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Code sharing

One of the inconveniences of Xcode when we use it with large projects is that it doesn't allow reusing elements of the projects other than the build settings through .xcconfig files. Being able to reuse project definitions is useful for the following reasons:

  • It eases the maintenance because changes can be applied in one place and all the projects get the changes automatically.
  • It makes it possible to define conventions that new projects can conform to.
  • Projects are more consistent and therefore the likelihood of broken builds due inconsistencies is significantly less.
  • Adding a new projects becomes an easy task because we can reuse the existing logic.

Reusing code across manifest files is possible in Tuist thanks to the concept of project description helpers.


Many organizations like Tuist because they see in project description helpers a platform for platform teams to codify their own conventions and come up with their own language for describing their projects. For example, YAML-based project generators have to come up with their own YAML-based propietary templating solution, or force organizations onto building their tools upon.

Project description helpers

Project description helpers are Swift files that get compiled into a module, ProjectDescriptionHelpers, that manifest files can import. The module is compiled by gathering all the files in the Tuist/ProjectDescriptionHelpers directory.

You can import them into your manifest file by adding an import statement at the top of the file:

// Project.swift
import ProjectDescription
import ProjectDescriptionHelpers

ProjectDescriptionHelpers are available in the following manifests:

  • Project.swift
  • Package.swift (only behind the #TUIST compiler flag)
  • Workspace.swift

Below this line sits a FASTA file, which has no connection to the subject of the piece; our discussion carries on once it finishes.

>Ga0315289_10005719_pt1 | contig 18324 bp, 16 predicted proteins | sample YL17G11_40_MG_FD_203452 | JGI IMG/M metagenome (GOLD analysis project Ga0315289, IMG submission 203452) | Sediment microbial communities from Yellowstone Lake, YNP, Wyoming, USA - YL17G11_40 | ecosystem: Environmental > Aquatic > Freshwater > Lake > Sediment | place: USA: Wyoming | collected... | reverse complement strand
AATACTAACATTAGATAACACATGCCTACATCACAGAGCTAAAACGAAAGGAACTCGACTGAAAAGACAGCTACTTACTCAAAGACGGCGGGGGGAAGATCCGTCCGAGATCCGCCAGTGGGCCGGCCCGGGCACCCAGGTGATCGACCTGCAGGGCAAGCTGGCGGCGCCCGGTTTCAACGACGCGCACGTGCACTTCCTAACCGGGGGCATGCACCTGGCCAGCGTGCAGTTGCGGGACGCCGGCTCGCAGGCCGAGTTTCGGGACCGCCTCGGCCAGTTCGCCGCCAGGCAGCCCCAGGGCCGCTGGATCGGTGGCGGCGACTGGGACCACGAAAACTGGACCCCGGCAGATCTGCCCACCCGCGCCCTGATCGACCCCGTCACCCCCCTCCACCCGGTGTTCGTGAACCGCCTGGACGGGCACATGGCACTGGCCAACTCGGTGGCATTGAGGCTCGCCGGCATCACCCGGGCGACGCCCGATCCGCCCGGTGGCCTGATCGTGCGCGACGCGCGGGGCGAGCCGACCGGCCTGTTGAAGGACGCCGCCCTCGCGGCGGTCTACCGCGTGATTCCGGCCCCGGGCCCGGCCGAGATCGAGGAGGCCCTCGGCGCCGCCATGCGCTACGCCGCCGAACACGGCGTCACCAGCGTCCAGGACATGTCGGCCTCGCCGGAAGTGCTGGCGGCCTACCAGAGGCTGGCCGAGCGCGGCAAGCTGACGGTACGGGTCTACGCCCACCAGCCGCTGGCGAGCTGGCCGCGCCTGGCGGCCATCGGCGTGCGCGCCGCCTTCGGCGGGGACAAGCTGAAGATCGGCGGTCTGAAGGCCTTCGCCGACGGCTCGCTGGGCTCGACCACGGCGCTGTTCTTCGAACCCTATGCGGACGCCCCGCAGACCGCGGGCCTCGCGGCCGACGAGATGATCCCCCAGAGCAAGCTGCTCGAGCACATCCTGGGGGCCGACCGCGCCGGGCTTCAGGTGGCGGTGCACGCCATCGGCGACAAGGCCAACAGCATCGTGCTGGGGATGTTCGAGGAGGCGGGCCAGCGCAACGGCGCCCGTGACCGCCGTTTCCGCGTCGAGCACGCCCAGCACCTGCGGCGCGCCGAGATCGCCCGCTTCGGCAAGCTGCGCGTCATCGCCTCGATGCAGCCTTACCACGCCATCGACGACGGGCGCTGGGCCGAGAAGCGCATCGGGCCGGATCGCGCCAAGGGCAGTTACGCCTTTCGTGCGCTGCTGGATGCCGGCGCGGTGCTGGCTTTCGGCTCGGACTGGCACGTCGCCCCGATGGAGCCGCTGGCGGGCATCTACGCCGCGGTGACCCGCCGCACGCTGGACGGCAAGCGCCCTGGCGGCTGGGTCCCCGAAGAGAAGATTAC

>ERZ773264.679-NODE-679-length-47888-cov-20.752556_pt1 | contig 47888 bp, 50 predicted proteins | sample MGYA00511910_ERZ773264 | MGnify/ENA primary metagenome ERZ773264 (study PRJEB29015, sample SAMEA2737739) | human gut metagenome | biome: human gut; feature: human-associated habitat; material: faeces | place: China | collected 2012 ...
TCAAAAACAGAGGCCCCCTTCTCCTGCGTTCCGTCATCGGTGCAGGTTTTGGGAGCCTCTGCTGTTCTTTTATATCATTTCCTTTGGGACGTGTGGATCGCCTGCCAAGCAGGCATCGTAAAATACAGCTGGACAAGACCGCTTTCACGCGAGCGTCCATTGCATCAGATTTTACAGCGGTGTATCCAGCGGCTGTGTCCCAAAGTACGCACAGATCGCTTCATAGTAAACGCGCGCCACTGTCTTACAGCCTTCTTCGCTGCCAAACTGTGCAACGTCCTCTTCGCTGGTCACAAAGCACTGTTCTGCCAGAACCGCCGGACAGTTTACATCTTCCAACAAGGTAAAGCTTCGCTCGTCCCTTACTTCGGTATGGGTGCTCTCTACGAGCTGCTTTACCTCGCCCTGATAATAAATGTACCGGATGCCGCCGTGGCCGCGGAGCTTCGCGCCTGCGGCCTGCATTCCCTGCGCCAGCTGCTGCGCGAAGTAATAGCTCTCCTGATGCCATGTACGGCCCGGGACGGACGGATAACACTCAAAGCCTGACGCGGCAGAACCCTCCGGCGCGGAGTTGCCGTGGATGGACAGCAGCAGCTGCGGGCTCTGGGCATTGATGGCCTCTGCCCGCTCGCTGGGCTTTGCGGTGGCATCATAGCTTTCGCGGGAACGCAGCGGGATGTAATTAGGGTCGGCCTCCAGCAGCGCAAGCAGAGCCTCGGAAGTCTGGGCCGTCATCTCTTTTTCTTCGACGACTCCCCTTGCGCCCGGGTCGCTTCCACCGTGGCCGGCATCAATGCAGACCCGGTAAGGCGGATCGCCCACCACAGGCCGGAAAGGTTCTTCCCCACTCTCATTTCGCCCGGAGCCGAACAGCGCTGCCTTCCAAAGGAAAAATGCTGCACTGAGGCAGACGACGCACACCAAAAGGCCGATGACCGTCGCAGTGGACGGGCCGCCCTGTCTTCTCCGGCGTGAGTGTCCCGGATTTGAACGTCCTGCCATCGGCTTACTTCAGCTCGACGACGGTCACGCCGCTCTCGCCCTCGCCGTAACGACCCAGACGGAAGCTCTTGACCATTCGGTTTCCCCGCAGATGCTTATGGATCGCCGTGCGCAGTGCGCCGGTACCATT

The snippets below contain an example of how we extend the Project model to add static constructors and how we use them from a Project.swift file:

import ProjectDescription

extension Project {
  public static func featureFramework(name: String, dependencies: [TargetDependency] = []) -> Project {
    return Project(
        name: name,
        targets: [
                name: name,
                destinations: .iOS,
                product: .framework,
                bundleId: "io.tuist.\(name)",
                infoPlist: "\(name).plist",
                sources: ["Sources/\(name)/**"],
                resources: ["Resources/\(name)/**",],
                dependencies: dependencies
                name: "\(name)Tests",
                destinations: .iOS,
                product: .unitTests,
                bundleId: "io.tuist.\(name)Tests",
                infoPlist: "\(name)Tests.plist",
                sources: ["Sources/\(name)Tests/**"],
                resources: ["Resources/\(name)Tests/**",],
                dependencies: [.target(name: name)]
import ProjectDescription
import ProjectDescriptionHelpers

let project = Project.featureFramework(name: "MyFeature")


Note how through the function we are defining conventions about the name of the targets, the bundle identifier, and the folders structure.

Released under the MIT License.